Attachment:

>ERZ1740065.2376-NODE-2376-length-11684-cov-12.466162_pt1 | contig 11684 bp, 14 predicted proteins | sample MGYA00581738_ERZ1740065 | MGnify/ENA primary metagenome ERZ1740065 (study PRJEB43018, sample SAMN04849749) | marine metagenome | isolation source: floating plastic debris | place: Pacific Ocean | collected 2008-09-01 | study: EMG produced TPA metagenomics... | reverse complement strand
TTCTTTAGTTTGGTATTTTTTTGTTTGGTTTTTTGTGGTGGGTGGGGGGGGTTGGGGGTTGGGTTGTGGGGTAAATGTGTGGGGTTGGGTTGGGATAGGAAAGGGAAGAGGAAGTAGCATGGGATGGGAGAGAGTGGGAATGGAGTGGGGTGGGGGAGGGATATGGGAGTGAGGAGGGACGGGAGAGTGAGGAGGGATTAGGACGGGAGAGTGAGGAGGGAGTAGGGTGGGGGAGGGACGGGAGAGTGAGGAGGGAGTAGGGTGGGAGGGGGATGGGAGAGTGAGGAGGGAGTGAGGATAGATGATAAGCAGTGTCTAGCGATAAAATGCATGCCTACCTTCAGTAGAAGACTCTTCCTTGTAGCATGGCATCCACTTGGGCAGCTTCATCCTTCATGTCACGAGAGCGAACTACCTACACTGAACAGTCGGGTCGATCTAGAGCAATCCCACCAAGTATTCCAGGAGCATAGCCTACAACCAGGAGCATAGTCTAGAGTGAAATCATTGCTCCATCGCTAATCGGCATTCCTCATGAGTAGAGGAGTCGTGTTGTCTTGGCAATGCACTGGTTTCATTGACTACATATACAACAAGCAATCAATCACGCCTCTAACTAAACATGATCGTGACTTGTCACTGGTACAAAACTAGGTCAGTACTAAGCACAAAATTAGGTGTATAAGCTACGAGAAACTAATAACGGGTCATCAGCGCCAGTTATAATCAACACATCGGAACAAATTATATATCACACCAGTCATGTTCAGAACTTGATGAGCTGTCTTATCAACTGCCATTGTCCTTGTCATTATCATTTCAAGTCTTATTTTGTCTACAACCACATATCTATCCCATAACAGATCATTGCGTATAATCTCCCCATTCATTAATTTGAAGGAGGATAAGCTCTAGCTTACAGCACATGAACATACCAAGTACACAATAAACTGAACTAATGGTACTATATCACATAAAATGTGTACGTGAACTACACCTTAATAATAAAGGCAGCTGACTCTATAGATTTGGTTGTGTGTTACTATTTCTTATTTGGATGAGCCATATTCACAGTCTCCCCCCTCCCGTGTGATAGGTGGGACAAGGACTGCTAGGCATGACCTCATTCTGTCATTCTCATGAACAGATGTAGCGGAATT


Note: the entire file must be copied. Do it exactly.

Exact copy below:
>ERZ1740065.2376-NODE-2376-length-11684-cov-12.466162_pt1 | contig 11684 bp, 14 predicted proteins | sample MGYA00581738_ERZ1740065 | MGnify/ENA primary metagenome ERZ1740065 (study PRJEB43018, sample SAMN04849749) | marine metagenome | isolation source: floating plastic debris | place: Pacific Ocean | collected 2008-09-01 | study: EMG produced TPA metagenomics... | reverse complement strand
TTCTTTAGTTTGGTATTTTTTTGTTTGGTTTTTTGTGGTGGGTGGGGGGGGTTGGGGGTTGGGTTGTGGGGTAAATGTGTGGGGTTGGGTTGGGATAGGAAAGGGAAGAGGAAGTAGCATGGGATGGGAGAGAGTGGGAATGGAGTGGGGTGGGGGAGGGATATGGGAGTGAGGAGGGACGGGAGAGTGAGGAGGGATTAGGACGGGAGAGTGAGGAGGGAGTAGGGTGGGGGAGGGACGGGAGAGTGAGGAGGGAGTAGGGTGGGAGGGGGATGGGAGAGTGAGGAGGGAGTGAGGATAGATGATAAGCAGTGTCTAGCGATAAAATGCATGCCTACCTTCAGTAGAAGACTCTTCCTTGTAGCATGGCATCCACTTGGGCAGCTTCATCCTTCATGTCACGAGAGCGAACTACCTACACTGAACAGTCGGGTCGATCTAGAGCAATCCCACCAAGTATTCCAGGAGCATAGCCTACAACCAGGAGCATAGTCTAGAGTGAAATCATTGCTCCATCGCTAATCGGCATTCCTCATGAGTAGAGGAGTCGTGTTGTCTTGGCAATGCACTGGTTTCATTGACTACATATACAACAAGCAATCAATCACGCCTCTAACTAAACATGATCGTGACTTGTCACTGGTACAAAACTAGGTCAGTACTAAGCACAAAATTAGGTGTATAAGCTACGAGAAACTAATAACGGGTCATCAGCGCCAGTTATAATCAACACATCGGAACAAATTATATATCACACCAGTCATGTTCAGAACTTGATGAGCTGTCTTATCAACTGCCATTGTCCTTGTCATTATCATTTCAAGTCTTATTTTGTCTACAACCACATATCTATCCCATAACAGATCATTGCGTATAATCTCCCCATTCATTAATTTGAAGGAGGATAAGCTCTAGCTTACAGCACATGAACATACCAAGTACACAATAAACTGAACTAATGGTACTATATCACATAAAATGTGTACGTGAACTACACCTTAATAATAAAGGCAGCTGACTCTATAGATTTGGTTGTGTGTTACTATTTCTTATTTGGATGAGCCATATTCACAGTCTCCCCCCTCCCGTGTGATAGGTGGGACAAGGACTGCTAGGCATGACCTCATTCTGTCATTCTCATGAACAGATGTAGCGGAATT